Sign in with your NHL account:
  • Submit
  • Or
  • Sign in with Google
 
SHARE

Yale celebrates first national championship

Sunday, 04.14.2013 / 12:32 AM / On Campus

By Bob Snow - NHL.com Correspondent

Share with your Friends


Yale celebrates first national championship
It was a good night, indeed, for Yale University’s Clinton Bourbonais, Jeff Malcolm and their teammates.

Malcolm celebrates bithday in style



PITTSBURGH -- What a Happy 24th Birthday for Yale University goaltender Jeff Malcolm.

Not many athletes at any level get a birthday gift like the one Malcolm celebrated Saturday, as the Alberta native made 36 saves for his Bulldogs, shutting out the No. 1 nationally ranked Quinnipiac Bobcats to preserve Yale's first-ever national championship in a 4-0 victory at Consol Energy Center.

"I think when I was five or six, I got Power Wheels for a gift," he told NHL.com when asked if could remember a gift this special. "You know, those little jeeps. I don't know if I still have it, but this is a pretty good gift to remember for a long time."

"It was kind of a joke on the team that half of us didn't say anything about [getting the win for his birthday], but half did," said Colin Bourbonais. "It's the best present you could give this kid. He was a wall out there."

-- Mike G. Morreale

PITTSBURGH -- It was a good night, indeed, for Yale University's Clinton Bourbonais, Jeff Malcolm and their teammates.

When the Consol Energy Center belted out a pre-game rendition of the Black Eyed Peas' "I Gotta Feeling," the fans in Bulldog blue got that feeling going in the stands with thundering support for their Yale underdogs, the 16th and final seed against the Quinnipiac Bobcats – the No. 1 seed in the tournament and the No. 1 team in the country.

Put a whole bunch of zeroes after any number 1-9, and you catch the drift of the number of times any hockey kid dreams of scoring the championship-winning goal.

Or slamming the door between the pipes.

Yale, held scoreless by Quinnipiac in their last two meetings, pumped home four goals to make it a very good night for the folks in New Haven, Conn., taking home the NCAA hardware in the 4-0 final.

Bourbonais, the junior from Dexter, Michigan, got Yale on the scoreboard just four ticks from the end of the second period with what proved to be the game-winning goal to get Yale off and running to the best night in program history.

Bourbonais also assisted on the insurance goal at 3:35 of the third period when freshman Charles Orzetti beat Hartzell on a tough angle from the corner that slipped by Hartzell's short side.

"My teammates dumped it in and got it along the wall," Bourbonais told NHL.com about his historic goal. "Gus [Young] threw it to the net. I got enough wood on it and it went right between [Eric Hartzell's] wickets. We knew there was 21 seconds left with the faceoff and I knew it was going in, so I just camped out and it ended up going in.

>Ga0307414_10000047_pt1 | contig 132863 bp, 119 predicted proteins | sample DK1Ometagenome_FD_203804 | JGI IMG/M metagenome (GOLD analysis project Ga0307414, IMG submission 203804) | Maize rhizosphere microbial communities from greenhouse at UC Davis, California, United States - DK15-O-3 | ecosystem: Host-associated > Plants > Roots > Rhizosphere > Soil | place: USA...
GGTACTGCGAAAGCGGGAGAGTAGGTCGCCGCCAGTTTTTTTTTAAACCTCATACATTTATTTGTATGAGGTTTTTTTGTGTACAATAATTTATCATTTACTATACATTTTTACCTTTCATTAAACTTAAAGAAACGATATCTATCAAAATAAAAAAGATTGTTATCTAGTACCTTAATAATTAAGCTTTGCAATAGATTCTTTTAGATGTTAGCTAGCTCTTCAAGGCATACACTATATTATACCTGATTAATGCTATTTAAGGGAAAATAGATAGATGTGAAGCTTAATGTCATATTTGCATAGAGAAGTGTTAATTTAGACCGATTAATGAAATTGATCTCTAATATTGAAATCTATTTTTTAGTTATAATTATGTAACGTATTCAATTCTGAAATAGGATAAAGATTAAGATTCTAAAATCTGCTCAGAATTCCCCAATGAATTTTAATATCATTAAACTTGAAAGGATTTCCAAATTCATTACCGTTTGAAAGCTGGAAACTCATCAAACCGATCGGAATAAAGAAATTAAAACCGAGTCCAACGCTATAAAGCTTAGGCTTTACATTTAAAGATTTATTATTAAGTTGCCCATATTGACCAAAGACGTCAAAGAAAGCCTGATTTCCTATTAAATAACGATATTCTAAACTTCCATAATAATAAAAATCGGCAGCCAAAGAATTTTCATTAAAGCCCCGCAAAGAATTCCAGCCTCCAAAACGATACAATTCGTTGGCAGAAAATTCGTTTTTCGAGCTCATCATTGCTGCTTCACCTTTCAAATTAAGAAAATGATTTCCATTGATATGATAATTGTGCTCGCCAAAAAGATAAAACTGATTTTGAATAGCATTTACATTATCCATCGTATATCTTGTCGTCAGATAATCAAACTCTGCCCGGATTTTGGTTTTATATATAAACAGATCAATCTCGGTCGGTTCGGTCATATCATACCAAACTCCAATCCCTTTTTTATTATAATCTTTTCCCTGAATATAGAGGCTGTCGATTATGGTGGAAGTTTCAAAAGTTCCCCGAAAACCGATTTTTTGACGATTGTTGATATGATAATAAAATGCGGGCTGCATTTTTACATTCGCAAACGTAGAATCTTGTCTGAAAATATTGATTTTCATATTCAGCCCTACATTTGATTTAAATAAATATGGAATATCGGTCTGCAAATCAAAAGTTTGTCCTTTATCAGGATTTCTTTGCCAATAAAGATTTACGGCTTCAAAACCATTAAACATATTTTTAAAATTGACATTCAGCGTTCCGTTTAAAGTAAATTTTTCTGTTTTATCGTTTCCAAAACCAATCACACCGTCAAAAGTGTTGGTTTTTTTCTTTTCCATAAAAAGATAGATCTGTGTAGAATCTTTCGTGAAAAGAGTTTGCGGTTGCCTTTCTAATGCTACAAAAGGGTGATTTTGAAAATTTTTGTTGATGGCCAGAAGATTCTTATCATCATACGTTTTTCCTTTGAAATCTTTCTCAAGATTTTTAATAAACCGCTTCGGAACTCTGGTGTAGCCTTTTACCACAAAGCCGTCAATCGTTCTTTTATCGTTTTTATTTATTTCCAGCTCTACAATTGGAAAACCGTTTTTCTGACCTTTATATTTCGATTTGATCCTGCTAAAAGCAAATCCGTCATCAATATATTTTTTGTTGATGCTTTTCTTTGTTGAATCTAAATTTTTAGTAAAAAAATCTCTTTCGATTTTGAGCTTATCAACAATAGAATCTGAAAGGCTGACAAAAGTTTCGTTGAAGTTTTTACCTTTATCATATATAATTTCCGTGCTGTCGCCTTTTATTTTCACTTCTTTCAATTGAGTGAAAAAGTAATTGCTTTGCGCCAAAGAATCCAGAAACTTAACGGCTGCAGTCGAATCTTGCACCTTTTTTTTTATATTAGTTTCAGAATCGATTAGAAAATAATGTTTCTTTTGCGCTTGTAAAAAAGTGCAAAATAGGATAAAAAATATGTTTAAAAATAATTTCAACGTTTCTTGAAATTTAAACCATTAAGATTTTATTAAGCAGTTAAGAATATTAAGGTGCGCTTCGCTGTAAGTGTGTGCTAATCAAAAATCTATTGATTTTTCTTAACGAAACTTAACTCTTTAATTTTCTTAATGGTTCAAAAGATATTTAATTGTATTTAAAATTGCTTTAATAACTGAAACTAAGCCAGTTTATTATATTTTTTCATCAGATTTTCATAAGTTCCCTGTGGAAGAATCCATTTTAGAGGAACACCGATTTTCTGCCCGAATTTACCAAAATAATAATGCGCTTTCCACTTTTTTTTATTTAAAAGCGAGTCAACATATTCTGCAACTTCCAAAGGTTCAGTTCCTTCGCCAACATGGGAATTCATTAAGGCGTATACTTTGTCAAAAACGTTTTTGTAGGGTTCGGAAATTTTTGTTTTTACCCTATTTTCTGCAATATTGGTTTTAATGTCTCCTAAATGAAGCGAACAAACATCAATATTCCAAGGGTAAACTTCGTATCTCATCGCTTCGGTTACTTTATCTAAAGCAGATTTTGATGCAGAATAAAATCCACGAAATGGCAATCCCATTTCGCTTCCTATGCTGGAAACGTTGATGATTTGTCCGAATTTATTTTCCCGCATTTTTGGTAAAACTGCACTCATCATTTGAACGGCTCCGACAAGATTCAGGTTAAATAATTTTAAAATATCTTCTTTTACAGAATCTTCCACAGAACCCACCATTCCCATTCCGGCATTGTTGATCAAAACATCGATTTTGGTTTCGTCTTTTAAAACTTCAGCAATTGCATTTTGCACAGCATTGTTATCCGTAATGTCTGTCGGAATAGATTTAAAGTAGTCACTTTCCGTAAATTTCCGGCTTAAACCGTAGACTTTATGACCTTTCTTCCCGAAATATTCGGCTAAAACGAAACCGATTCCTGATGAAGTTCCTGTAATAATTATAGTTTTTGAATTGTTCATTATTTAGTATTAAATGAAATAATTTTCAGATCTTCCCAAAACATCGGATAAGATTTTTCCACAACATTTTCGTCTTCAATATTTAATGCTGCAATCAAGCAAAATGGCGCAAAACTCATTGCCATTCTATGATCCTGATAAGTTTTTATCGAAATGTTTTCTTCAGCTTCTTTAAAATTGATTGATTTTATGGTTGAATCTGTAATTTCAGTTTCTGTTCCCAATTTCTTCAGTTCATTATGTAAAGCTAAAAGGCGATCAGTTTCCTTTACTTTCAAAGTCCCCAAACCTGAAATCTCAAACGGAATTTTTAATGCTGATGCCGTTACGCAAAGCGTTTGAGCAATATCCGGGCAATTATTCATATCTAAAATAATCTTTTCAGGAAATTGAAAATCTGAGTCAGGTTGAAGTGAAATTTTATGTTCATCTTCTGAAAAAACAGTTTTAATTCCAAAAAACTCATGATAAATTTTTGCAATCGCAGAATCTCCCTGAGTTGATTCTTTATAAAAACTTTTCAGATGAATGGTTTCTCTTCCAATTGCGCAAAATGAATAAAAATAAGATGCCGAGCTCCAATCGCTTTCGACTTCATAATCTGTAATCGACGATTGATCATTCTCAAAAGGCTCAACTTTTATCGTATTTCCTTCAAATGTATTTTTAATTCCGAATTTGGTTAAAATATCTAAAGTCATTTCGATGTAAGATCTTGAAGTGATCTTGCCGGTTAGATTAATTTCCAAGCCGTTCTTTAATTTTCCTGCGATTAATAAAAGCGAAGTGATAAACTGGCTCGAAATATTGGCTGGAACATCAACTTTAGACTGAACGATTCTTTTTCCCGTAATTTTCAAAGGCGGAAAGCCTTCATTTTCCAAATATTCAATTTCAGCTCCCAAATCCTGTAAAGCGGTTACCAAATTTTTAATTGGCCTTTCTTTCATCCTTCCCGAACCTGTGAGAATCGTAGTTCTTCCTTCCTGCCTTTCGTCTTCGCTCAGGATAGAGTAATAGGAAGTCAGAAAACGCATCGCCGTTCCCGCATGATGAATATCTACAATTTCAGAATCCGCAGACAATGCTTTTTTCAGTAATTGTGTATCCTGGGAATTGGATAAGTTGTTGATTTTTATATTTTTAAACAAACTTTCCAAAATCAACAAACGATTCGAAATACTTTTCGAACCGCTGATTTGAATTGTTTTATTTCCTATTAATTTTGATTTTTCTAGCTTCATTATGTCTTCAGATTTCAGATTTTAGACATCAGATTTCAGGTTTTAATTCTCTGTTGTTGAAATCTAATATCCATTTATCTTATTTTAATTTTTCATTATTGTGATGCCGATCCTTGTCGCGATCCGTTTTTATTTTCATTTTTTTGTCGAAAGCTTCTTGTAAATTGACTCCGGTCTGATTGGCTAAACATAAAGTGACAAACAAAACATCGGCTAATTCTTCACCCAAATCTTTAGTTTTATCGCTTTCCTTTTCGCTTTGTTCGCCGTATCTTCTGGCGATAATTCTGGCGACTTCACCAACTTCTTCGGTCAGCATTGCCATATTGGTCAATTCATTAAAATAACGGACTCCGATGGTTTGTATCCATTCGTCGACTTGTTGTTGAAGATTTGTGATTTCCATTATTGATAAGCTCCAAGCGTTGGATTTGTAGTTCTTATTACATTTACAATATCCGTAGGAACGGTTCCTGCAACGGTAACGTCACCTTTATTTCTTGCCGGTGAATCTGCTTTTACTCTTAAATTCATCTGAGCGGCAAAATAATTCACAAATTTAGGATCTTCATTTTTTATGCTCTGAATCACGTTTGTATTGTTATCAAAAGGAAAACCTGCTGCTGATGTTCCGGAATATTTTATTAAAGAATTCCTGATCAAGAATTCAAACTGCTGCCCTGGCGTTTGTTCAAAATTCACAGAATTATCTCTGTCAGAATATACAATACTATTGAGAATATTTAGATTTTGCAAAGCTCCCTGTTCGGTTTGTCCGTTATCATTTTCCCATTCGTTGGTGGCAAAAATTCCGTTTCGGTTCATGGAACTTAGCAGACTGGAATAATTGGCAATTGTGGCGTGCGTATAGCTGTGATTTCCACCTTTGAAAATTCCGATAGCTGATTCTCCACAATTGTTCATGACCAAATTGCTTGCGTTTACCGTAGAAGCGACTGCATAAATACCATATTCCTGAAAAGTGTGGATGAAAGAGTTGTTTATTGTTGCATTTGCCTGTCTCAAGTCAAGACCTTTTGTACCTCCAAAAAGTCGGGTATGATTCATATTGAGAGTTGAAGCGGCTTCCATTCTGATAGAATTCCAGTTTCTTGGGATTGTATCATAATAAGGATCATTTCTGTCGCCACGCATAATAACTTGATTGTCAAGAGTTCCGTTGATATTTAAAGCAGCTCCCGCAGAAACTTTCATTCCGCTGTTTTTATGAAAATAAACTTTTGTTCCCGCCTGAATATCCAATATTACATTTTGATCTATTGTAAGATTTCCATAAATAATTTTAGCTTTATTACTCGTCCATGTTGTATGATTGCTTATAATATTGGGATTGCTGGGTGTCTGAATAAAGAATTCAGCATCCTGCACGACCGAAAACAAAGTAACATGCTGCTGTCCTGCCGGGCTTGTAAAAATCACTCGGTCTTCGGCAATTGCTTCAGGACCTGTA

"I never thought about scoring the championship goal," he said.

How about when you were a kid?

"You do think of these things as a kid," Bourbonais reflected. "Put your roller blades on, shoot the net with the garage behind you, and count ‘3-2-1' goal! I've been watching this game since I was three years old, and this is just unbelievable. It was the biggest goal of my career. At about three and a half minutes left, I kind of knew it was going to be the game-winner."

Thanks to the play of Malcolm, who entered the game at 19-6-2 with a 2.33 goals-against average – and outdueled Hartzell, a finalist for the Hobey Baker Award.

The newest pride of Lethbridge, Alberta, played the game of his life with 36 total saves, none better than several point-blank shots by Quinnipiac in a 15-save second period.

"He was the best player on the ice," Quinnipiac coach Rand Pecknold said of Malcolm's contribution.

"I'm just one of the 26," Malcolm said downplaying his dynamic performance. "That's how it always is; I'm no more important than anyone else. In the second period, I just felt comfortable; was getting into it. They kept coming and coming.

"Top to bottom, we had it tonight and here we are."

Indeed, that top-to-bottom contribution also included a third-period clean break-in on Hartzell at 9:06 by senior captain Andrew Miller. He put a five-hole exclamation point on Yale's victory off a center-ice feed from Kenny Agostino to make it a 3-0 game.

Appropriately, Pittsburgh native Jesse Root scored the final goal of the NCAA season – an empty-netter at 13:02.

A Miller assist gave him Yale's all-time record for career assists at 114. He was also named the Frozen Four MVP.

"Malcolm sat tall as he has all year," Miller said. "And we played a good team today. We have some great players on our team and a lot of the guys that don't get noticed, they're our heroes."

Quote of the Day

My job was to get that puck and put it on net, and his job was not letting me do it. I got the best of that, but that game's over and to be honest I already forgot about it.

— Canadiens forward Alex Galchenyuk on his late game-tying goal in Montreal's 2-1 OT win
Winter Classic sweepstakes